Wednesday, 5 August 2009

UK - Think-Tank Proposes £20 Fee for GP Appointments

Patients should be charged £20 for an appointment with a GP to encourage people to visit a doctor only when necessary, according to a report by independent think-tank the Social Market Foundation (SMF).

In the report, From feast to famine: reforming the NHS for an age of austerity, published in July 2009, the SMF states that the NHS will need to change dramatically to survive the impact of the economic downturn. The think-tank says the NHS will have to become more efficient due to the reduction in funding, and change its approach to what is fair. The report outlines three possible approaches that the NHS can take: raise more money, use existing resources better, or slow the growth in healthcare demand.

The report says the NHS must recognise that fair does not necessarily mean free. Charges could not be used to raise revenue, as they would need to be set at a very high level to do so, but charging for access to healthcare could force patients to consider whether they need to use healthcare resources.

The report recommends:
  • The NHS charging system should be reformed to reflect income not categories such as pregnancy or retirement;
  • Anyone receiving tax credits should be exempt from NHS prescription charges - a good deal for the poorest 30% of society;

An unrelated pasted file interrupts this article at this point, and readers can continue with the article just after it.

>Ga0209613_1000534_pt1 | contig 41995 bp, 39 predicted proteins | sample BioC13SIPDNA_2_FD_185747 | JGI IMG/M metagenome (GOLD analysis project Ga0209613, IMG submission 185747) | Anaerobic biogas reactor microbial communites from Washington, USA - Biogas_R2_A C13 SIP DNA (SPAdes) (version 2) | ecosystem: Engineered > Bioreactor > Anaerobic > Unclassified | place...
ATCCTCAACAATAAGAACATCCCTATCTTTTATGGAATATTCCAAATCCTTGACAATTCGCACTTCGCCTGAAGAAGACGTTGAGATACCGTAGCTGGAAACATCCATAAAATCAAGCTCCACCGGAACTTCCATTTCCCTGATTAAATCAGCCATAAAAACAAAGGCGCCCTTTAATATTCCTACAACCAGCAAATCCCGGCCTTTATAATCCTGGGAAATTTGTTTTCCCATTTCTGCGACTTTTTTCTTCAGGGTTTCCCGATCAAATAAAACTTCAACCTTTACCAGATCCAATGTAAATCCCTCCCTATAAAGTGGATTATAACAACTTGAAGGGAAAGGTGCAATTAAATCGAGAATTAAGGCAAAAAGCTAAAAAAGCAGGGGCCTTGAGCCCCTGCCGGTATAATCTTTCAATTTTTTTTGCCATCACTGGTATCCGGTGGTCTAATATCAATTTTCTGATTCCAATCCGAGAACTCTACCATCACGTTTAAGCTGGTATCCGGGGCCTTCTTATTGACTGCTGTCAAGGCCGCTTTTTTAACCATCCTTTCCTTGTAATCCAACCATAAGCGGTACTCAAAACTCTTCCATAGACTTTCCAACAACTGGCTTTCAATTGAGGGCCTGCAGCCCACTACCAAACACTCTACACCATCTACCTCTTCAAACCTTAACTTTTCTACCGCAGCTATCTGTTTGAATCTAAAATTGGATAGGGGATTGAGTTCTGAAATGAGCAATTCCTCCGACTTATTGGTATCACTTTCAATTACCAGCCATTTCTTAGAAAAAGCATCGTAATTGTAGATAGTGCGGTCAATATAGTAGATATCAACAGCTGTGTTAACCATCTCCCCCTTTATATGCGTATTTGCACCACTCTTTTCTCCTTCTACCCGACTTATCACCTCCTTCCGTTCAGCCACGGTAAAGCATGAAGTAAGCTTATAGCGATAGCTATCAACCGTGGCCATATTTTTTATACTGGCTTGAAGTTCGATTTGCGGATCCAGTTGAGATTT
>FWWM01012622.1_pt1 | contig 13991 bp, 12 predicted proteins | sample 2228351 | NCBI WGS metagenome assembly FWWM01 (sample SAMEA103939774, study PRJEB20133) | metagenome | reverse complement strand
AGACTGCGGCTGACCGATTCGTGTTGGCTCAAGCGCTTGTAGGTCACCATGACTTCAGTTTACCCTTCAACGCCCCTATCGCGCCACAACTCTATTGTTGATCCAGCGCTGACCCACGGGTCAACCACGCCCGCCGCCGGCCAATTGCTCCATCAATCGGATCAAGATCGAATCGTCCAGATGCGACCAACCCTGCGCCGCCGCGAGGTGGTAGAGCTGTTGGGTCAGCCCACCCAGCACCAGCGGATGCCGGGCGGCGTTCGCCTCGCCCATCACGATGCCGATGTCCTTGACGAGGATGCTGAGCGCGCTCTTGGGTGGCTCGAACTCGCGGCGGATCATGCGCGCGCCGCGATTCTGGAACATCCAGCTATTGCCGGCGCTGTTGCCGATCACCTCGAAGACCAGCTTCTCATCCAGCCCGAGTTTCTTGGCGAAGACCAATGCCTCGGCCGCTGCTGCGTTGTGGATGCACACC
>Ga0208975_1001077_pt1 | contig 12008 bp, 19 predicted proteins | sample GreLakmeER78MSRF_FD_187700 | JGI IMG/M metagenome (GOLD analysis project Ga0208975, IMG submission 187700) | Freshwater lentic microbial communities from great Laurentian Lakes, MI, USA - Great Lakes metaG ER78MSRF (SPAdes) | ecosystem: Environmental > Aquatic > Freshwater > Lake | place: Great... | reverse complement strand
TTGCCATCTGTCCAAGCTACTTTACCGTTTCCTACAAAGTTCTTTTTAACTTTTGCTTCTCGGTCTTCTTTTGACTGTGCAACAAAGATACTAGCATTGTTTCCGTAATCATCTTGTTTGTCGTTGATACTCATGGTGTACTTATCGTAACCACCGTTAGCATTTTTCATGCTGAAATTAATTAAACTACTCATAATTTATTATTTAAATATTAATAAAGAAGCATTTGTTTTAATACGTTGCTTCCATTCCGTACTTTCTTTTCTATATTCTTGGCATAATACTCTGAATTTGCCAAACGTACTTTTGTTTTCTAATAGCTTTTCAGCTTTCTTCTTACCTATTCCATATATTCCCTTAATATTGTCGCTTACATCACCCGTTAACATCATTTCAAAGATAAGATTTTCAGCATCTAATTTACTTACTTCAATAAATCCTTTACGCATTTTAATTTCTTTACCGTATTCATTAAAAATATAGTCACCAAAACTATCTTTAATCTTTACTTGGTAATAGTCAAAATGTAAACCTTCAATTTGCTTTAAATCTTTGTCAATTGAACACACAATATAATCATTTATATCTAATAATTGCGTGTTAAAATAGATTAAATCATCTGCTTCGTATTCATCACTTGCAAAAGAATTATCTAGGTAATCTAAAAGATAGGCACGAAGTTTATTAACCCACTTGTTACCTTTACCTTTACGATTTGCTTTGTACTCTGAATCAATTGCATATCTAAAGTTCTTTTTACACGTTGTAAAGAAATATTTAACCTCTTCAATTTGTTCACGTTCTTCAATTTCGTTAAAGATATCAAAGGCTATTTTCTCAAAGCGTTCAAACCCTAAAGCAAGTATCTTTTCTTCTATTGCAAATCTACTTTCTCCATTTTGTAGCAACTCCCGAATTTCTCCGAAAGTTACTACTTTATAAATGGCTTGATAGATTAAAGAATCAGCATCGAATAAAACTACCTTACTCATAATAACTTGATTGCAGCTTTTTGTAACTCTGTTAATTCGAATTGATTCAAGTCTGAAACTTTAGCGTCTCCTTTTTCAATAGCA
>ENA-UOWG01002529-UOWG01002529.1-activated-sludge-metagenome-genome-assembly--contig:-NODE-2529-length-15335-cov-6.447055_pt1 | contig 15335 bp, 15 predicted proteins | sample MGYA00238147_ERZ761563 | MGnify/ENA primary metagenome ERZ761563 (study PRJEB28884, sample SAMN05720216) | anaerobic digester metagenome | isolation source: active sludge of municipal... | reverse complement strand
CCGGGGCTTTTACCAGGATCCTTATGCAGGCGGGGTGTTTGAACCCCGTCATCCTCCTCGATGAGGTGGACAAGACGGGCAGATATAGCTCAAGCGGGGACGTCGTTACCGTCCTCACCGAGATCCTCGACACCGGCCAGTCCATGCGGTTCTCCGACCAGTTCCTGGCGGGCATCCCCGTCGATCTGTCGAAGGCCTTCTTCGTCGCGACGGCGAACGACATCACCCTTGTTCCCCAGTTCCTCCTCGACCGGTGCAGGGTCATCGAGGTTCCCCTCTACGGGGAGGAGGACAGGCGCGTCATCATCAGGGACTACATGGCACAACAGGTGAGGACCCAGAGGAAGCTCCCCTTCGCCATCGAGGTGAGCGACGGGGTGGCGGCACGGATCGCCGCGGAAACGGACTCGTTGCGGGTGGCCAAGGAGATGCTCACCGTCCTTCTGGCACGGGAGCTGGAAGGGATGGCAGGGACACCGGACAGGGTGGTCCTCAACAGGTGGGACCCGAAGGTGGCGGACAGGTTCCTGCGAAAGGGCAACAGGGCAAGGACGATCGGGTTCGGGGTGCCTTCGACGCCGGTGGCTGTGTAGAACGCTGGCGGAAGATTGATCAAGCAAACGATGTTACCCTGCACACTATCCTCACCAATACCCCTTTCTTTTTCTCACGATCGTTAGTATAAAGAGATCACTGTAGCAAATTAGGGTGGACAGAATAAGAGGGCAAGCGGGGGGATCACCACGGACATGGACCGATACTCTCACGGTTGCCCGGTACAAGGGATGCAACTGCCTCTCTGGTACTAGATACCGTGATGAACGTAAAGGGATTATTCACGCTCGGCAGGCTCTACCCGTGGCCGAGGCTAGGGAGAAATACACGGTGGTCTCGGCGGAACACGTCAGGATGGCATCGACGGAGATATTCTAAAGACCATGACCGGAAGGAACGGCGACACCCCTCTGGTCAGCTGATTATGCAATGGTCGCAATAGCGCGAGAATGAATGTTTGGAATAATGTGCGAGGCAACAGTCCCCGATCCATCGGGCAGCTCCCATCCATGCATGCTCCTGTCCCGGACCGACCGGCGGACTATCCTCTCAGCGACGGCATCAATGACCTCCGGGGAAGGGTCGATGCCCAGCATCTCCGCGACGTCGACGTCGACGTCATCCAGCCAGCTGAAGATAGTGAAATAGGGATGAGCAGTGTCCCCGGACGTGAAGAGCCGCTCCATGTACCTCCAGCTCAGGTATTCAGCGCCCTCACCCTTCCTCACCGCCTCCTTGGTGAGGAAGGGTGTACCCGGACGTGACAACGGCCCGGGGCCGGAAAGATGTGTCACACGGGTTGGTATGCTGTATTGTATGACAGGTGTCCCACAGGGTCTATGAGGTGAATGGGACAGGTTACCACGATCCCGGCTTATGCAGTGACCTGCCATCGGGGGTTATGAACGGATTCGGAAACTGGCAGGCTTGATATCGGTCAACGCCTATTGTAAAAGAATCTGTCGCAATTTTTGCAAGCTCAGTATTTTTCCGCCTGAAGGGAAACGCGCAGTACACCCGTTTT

• A charge of £20 for GP appointments should be introduced to encourage healthier, wealthier people to avoid using the NHS except when absolutely necessary (those receiving tax credits will be exempt);
  • NHS charges for GP appointments and prescriptions should be capped at around £100 per year.

The report also outlines that the only way to achieve efficiency is to move from national targets to a model of local provision based around high quality commissioners. Recommendations to improve efficiency include:

  • A reduction in national targets to become a minimum service guarantee;
  • The establishment of a single body to regulate commissioners;
  • Local contracts for GPs and consultants;
  • Public petitions that can trigger a review of commissioner performance;
  • A new ‘Royal College of Commissioners’ to give commissioning higher status;
  • New powers and responsibilities for commissioners to improve the quality of healthcare providers.

However, Dr Chaand Nagpaul, on the GP committee of the British Medical Association, expressed concern that some patients may be put off visiting a doctor because of the fees. He commented, “All patients have the right to free healthcare that is based on their clinical needs, not the size of their bank balance.”

The Department of Health said ministers are also opposed to charges, with a spokeswoman commenting that it would be against “the founding principles of the NHS”.

Further reading - An in-depth analysis of the UK pharmaceutical market, including some background information on the healthcare system, is available from Espicom: The Pharmaceutical Market: United Kingdom (published June 2009)

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